Legends tell of a Voodoo Queen of New Orleans who wandered the swamps whispering curses on those who dare cross her...
The word Voodoo conjures up all sorts of dark imagery in the minds of most people today. Dolls with needles strategically stabbed through them, wicked curses beset on unlucky victims and zombification are all common tropes used by pop culture, Hollywood and tourist sectors. However, the religion of Voodoo comprises a much different history that has been clouded over by the era of the Trans-Atlantic Slave Trade, a time that saw the forceful migration populations of West and Central Africans into the New World. What may come as a surprise to most is that most of these ‘myth-conceptions’ actually originated in antiquity in a myriad of Egyptian, Greek, Assyrian and European cultures with many darker elements spawning from the medieval era resurgence of witchcraft coupled with the rise of taboo perceptions of magic in Europe.
The Voodoo Doll may be the single most recognizable misconstrued artifact associated with Voodoo, with many assuming the notion that Voodoo Dolls held a prominent place in various nefarious rituals. In her article from The Materiality of Magic: An Artifactual Investigation Into Ritual Practices Anthology, Natalie Armitage tackles this prominent ‘myth-conception’, making the case that the voodoo doll has been used in misinforming ways in 20th century pop culture films, books etc. Armitage’s research reveals how the first use of image based ‘sympathetic magic rituals’ (sympathetic meaning, like produces like) was discovered in 2nd millennia Assyrian and Ptlomiac Egypt, where magic practices involved a representation of the enemy people or deities that is subjected to mutilation through burning, binding and insertion of nails and other objects. This was a normative practice meant to protect rulers or cities from their enemies and ultimately lacked the same taboo perception that later European cultures focused on during the heydays of witchcraft fear mongering.
The Voodoo Curse is another common trope associated with the little understood religion of Voodoo. The curse beset by a voodoo practitioner has been colored by the nefarious conceptions of magic developed by European culture, which focused on the use of magic and curses as a tool of vengeance or individualized retribution. Armitage suggests that ill-versed foreigners could easily mistake the Bakongo nkisi nkondi, an effigy object used in West African rituals, for a ‘voodoo doll’. Referred to as a ‘fetish’ object (‘fetish’ meaning a talisman, charm, or magical object), the nkisi nkondi can take many forms, unlike magic of Europe that focused on the image of the subject. In place of the image, the main significance of the nkisi nkondi is placed on the arrangement of ingredients, which give life to the spirit being summoned usually for protection from wrongdoing or disease.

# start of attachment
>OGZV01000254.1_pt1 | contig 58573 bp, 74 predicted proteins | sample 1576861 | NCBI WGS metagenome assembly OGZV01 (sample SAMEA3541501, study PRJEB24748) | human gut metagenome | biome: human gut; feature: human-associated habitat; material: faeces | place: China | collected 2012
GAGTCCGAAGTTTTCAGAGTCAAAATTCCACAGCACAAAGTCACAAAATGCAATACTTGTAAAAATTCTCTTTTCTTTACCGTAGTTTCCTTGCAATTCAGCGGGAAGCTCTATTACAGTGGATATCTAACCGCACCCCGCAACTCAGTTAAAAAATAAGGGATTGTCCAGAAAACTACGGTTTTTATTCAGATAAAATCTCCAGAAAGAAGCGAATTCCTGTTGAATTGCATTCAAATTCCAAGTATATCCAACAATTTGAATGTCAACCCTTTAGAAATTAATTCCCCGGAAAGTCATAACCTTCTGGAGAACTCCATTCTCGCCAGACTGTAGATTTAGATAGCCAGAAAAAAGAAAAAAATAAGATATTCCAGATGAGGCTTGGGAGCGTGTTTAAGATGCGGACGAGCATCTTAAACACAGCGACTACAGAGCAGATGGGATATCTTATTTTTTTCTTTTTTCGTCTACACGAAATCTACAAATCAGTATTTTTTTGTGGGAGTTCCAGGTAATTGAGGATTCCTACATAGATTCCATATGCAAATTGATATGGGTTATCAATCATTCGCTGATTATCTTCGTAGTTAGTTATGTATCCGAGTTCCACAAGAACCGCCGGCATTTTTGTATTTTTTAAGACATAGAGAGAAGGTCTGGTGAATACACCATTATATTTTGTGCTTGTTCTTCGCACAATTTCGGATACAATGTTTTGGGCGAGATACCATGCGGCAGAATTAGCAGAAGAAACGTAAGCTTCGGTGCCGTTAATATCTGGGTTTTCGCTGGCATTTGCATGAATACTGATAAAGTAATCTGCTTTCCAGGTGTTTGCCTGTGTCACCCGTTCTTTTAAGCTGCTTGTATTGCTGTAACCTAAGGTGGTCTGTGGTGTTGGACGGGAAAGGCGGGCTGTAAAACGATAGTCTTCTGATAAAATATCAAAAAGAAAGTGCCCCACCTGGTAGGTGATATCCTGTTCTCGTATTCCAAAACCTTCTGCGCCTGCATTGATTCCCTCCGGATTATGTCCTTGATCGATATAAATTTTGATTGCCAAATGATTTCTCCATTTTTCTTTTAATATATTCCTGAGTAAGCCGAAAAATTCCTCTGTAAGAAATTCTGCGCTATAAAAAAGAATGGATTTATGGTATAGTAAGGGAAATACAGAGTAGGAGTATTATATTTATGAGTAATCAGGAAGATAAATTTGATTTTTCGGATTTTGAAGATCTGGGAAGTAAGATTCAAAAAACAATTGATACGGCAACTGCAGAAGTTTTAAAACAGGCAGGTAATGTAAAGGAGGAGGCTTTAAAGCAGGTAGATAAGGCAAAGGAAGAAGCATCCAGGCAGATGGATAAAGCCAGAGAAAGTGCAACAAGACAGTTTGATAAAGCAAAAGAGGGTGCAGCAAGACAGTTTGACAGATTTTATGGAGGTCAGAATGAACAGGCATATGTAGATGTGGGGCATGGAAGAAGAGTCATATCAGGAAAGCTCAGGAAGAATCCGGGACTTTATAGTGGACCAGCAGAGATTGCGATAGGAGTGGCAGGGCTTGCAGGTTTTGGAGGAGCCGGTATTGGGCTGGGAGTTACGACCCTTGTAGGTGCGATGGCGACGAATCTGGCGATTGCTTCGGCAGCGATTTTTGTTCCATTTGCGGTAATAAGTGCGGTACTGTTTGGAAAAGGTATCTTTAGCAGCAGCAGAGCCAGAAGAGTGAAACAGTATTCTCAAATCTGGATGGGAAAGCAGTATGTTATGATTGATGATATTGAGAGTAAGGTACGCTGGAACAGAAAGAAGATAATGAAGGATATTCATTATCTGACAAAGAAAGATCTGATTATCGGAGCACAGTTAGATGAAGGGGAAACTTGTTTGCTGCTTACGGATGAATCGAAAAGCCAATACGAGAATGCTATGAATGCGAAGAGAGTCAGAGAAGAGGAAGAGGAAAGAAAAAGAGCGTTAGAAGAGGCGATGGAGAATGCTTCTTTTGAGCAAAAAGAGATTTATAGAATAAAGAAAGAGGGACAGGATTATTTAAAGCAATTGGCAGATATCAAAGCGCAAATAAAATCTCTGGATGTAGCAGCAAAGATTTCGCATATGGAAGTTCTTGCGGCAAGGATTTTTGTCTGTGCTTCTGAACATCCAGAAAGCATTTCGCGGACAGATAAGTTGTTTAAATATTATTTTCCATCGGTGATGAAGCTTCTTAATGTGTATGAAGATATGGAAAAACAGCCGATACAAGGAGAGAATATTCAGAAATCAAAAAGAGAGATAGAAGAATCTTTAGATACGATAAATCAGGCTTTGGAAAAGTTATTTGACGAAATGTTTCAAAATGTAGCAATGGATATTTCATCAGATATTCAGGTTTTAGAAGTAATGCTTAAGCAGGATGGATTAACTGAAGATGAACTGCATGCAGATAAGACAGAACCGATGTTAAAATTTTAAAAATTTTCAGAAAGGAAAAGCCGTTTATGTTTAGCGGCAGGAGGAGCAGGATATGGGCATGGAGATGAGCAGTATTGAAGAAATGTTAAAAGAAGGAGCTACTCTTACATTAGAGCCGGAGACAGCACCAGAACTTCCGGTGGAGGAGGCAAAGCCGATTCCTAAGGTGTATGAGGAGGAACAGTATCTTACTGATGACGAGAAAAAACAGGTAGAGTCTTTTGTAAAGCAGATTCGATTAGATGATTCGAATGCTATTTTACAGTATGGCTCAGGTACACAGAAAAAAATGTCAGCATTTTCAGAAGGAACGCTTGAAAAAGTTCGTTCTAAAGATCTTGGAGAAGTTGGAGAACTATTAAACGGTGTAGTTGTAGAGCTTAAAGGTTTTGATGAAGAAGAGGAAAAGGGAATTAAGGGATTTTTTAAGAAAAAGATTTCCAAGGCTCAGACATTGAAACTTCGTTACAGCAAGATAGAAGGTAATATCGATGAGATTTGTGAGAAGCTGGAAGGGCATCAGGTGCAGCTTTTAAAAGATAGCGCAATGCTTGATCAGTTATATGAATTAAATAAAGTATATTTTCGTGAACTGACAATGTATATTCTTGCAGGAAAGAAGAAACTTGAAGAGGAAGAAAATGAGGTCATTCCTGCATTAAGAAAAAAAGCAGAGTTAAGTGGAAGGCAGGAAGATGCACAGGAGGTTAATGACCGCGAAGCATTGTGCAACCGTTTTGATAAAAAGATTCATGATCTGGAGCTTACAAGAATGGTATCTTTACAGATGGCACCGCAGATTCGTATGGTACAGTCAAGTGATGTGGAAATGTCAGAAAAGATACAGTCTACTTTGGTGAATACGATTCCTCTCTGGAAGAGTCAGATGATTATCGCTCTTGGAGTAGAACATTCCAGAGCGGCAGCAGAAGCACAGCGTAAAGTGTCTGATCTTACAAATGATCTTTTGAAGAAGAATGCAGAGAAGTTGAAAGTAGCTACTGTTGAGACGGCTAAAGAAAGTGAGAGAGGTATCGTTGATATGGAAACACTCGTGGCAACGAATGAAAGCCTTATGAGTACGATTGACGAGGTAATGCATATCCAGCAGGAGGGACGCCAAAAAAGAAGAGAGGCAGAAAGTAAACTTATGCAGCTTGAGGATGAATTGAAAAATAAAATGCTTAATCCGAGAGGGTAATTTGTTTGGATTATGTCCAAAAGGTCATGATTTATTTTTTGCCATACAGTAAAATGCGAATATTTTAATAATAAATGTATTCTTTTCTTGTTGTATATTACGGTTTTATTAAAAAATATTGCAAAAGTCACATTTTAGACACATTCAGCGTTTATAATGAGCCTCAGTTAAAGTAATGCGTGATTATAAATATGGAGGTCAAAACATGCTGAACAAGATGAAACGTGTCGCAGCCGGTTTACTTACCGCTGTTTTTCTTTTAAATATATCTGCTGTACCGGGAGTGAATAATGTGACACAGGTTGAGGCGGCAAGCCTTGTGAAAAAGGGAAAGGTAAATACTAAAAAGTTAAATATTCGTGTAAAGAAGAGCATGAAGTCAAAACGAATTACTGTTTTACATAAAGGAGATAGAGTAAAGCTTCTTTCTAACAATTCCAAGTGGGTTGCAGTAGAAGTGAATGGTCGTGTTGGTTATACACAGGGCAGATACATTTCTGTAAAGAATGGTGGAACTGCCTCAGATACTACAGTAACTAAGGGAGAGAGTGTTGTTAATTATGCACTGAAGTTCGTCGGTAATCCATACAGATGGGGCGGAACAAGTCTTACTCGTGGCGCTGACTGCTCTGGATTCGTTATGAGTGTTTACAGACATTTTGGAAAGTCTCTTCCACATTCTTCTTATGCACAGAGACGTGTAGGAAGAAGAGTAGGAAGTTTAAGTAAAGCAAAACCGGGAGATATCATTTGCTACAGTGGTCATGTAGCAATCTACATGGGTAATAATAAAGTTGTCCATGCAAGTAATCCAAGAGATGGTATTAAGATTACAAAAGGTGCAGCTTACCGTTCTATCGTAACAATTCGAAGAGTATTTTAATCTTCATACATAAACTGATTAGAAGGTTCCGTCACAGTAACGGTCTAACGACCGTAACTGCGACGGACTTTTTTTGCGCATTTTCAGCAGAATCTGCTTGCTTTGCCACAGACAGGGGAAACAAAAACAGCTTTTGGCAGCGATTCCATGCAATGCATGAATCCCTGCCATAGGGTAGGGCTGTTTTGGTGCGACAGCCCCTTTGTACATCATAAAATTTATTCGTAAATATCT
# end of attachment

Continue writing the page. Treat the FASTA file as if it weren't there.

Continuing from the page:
Many have pointed to nkisis with nails as a nefarious indication of willing harm on an individual similar to the mutilation of practiced in European witchcraft, however the these nails often represent a connection between the spirit and earthly realms. The driving of nails into a nkisi nkondo can also be likened to a pact or declarations of sorts, wherein the nail is licked by all parties before being driven in, binding them to the agreement. Sometimes, the bearer of the nail is the victim of wrongdoing such as theft, and experiences a catharsis of sorts by driving the nail in to the nkisi nkondi while praying to the spirit to correct the imbalance of good and evil energy.
One idea as to how these ‘myth-conceptions’ could have been constructed has roots in the forceful, repressive migration of Africans into the New World that inevitably resulted in a mixing of cultural and religious practices out of necessity of the enslaved individuals. The misattribution of these taboos can be interpreted as a product of the othering and discrimination inherent to the colonial era that sought to dehumanize Africans fighting maintain their cultural heritage by taking their religious practices ‘underground’ – hidden away from their colonial oppressors. The necessary secrecy of these Voodoo practices arguably invented a new layer of discourse steeped in the fear-mongering taboo semantics of European witch-hunts.
There is no doubt that a violent, chaotic and painful past for Africans living in the Americas has led to the enigmatic syncretic traditions of voodoo we see practiced today. Individuals such as Max Beauvoir, leader of the Haitian Houngan Council comprising over 6,000 Voodoo leaders dedicating their lives to uncovering the mysteries and correcting the misperceptions of Voodoo also reveal the sad state of poverty most voodoo practitioners live in today, a product of hundreds of years of marginalization and suppression from the mainstream.
What have you learned about Voodoo from reading this article? You can contact us via firstname.lastname@example.org with questions, comments or feedback.
This blog would not be possible without the work of Natalie Armitage in The Materiality of Magic, featured now in Into The Portal’s online Bookstore!
The Materiality of Magic: An Artifactual Investigation Into Ritual Practices and Popular Beliefs. Ed. by Houlbrook, Ceri and Natelie Armitage. Oxbow Book Press, 2015.
As well, I would like to credit Nicole Bianchi for her inspiring blog post on Narrative Introductions - Thank you Nicole!
Written by Amber Rae Bouchard